Happy Holidays to all of you in the equine community!
My wish for you this year is the same as my wish for all of our rescues. Peace.
When I first met Dark Night, he was a new arrival in a large herd, along with his buddy Raymond. While Raymond was reserved but curious, Dark Night appeared aloof, almost suspicious. With soft, jet black hair, large brown eyes, and impressive height, Dark Night surveyed all visitors from afar. He was approachable—certainly gentle—but he didn’t seek connection. Often I saw him grazing in the field or hanging out in the shed alone, watching as Raymond warmed up to the staff. I wondered about Dark Night, what story his visible ribcage and protruding hips were telling us. I wondered if and when I would see signs of peace in his appearance and in his demeanor.
Both Dark Night and Raymond had arrived in poor condition, so the 13 Hands staff moved the two to a smaller herd where their diets would be tailored toward weight gain. I’ve been visiting them regularly, and in the last few months, I’ve watched their bellies fill out. I’ve watched their winter coats come in and their eyes brighten, signifying improvement in their overall health. In addition, I’ve watched their friendship grow.
But over this time, I still had questions about Dark Night. In spite of his obvious trust in Raymond, he was persistently aloof, often choosing to graze alone when Raymond and the other horses were socializing over hay. Was this just his nature? Some horses are loners, for sure. Or was Dark Night disconnected in a way that was preventing him from experiencing the sense of peace he deserves?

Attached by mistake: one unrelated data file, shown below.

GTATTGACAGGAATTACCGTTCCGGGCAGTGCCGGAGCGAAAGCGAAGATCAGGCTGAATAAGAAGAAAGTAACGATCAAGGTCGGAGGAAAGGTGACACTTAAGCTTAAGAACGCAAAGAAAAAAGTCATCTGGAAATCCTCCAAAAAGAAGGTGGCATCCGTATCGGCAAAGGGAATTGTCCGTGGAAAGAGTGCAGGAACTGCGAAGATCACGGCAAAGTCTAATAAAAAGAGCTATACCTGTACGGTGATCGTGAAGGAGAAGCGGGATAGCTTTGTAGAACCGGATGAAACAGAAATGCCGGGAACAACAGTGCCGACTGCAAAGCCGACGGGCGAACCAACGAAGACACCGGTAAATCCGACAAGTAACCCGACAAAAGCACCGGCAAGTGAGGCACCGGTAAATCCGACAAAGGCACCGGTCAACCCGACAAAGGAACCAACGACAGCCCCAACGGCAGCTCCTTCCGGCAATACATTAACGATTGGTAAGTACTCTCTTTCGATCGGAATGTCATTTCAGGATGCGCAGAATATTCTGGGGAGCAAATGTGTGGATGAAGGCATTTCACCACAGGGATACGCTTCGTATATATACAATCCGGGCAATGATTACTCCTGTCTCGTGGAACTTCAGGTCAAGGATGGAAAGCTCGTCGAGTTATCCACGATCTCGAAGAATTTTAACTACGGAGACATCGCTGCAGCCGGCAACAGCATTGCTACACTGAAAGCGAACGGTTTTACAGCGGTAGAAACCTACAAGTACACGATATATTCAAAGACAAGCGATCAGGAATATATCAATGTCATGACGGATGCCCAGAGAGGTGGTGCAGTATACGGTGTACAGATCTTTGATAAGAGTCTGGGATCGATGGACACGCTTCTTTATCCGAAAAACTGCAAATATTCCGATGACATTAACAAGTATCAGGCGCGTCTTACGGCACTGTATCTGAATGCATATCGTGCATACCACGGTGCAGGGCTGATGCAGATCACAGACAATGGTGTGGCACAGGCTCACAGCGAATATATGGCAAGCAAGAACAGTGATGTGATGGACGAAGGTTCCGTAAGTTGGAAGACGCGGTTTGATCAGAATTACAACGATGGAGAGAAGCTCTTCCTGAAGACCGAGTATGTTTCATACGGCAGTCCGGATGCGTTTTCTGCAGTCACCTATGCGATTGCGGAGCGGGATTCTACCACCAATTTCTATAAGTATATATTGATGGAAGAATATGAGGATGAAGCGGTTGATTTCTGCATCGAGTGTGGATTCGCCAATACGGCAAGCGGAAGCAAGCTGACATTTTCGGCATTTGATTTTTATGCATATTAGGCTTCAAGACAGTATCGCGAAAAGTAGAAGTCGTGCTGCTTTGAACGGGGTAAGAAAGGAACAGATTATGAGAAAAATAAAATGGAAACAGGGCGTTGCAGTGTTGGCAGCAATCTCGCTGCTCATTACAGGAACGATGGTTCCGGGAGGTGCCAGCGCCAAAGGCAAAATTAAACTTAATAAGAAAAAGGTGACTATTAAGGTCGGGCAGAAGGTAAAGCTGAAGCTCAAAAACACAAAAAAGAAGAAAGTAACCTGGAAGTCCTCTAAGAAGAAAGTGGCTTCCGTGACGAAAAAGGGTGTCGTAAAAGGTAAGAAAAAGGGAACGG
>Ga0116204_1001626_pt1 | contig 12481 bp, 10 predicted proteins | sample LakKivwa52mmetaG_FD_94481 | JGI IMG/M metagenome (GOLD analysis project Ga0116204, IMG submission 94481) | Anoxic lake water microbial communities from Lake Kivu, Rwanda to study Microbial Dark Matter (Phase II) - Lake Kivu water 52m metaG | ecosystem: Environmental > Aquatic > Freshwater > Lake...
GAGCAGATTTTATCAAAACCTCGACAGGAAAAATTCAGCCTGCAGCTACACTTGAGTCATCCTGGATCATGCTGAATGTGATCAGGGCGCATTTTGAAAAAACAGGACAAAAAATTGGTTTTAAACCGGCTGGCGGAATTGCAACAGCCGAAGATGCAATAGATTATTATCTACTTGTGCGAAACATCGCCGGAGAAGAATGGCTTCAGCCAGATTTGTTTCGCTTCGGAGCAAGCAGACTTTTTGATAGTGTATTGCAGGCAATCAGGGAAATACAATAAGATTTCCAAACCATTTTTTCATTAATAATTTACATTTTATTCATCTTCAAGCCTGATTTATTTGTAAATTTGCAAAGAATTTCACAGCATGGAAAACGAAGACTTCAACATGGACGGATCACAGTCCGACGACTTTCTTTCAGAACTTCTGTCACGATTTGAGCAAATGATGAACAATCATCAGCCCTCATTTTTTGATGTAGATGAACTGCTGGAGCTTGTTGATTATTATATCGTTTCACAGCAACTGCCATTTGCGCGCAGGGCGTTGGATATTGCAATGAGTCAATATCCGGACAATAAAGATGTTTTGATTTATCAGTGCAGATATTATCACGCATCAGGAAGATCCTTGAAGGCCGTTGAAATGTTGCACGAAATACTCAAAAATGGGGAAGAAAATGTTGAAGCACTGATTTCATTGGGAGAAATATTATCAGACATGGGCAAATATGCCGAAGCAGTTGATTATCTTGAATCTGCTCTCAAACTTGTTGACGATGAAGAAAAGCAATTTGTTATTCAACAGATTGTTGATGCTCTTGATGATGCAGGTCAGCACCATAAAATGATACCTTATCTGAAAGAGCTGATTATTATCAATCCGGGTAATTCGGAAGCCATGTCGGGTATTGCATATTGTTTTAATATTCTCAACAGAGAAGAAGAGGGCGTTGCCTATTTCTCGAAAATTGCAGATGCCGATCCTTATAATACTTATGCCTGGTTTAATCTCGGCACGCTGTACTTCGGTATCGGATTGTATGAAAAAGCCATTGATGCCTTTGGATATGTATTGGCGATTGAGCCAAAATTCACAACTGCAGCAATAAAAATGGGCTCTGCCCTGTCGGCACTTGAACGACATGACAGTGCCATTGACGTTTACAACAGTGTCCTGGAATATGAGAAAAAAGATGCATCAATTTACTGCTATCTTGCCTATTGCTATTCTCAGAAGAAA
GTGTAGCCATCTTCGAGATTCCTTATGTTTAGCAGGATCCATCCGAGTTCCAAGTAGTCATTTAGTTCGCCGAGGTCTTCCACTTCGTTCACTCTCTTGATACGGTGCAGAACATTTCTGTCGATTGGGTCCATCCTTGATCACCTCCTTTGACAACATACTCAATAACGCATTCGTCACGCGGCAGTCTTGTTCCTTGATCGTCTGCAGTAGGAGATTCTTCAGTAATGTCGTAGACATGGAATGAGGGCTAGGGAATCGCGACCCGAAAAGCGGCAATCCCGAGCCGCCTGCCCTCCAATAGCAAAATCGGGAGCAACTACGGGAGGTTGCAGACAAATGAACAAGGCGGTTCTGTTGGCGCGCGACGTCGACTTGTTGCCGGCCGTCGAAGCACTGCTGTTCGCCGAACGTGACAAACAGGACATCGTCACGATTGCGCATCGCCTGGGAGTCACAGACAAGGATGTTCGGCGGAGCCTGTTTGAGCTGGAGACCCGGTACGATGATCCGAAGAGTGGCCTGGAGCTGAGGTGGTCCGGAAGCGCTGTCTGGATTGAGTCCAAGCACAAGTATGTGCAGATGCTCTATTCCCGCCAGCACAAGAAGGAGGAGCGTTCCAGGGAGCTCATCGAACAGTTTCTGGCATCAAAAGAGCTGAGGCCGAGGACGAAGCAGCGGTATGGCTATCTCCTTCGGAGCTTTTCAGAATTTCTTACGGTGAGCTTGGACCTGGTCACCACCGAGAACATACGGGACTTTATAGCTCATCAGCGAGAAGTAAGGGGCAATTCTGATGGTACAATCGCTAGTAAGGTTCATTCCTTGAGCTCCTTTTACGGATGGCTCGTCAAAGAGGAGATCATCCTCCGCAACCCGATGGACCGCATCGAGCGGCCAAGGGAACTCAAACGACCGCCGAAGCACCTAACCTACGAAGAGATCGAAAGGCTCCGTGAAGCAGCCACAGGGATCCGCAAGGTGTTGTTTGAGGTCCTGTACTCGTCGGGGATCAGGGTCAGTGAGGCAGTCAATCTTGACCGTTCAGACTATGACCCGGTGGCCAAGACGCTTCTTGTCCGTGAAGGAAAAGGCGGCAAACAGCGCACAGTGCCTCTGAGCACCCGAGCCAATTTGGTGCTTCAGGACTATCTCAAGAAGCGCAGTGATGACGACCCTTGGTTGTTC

Yesterday, the air was cold but still. I greeted the other horses in the herd, some of my favorites at 13 Hands, who are used to my presence. And then I spotted Dark Night all the way across the field, nibbling the short grass at the perimeter. I walked over slowly with a curry comb in my hand, wondering if he’d appreciate a little coat care. He barely acknowledged me.
I stood with him a while, containing my excitement when he lifted his nose to sniff my hand. Then he turned his head slightly so I could touch the side of his face. A light breeze picked up and I watched the hair on his chest—so black it’s almost blue—dance a little. And when I brought the curry comb up to his muddy back, Dark Night stood statue-still, his head low, his breathing calm. Was this resignation or peace? I wasn’t certain. But after a few minutes of grooming and quiet chatting, as I walked away, Dark Night stayed by my side until I said goodbye. Then he joined the others at the hay pile.
Rescues’ pasts are often so traumatizing that a lasting sense of peace might not be possible for a long, long time. That’s why we celebrate moments of peace—like when Flirt, the stunning palomino pinto, came in for a sniff for the first time since his arrival months ago. And when the donkeys, Flirt’s paddock mates, brayed their collective greeting even though there was no hay in sight. And when the handsome, stocky horse aptly named Kurt Russell sauntered over confidently for a first hello. These might not be signs of a permanent sense of peace, but they sure are signs that it’s possible.
My wish for you is the same as my wish for our equines. May the peaceful moments show us all what’s possible.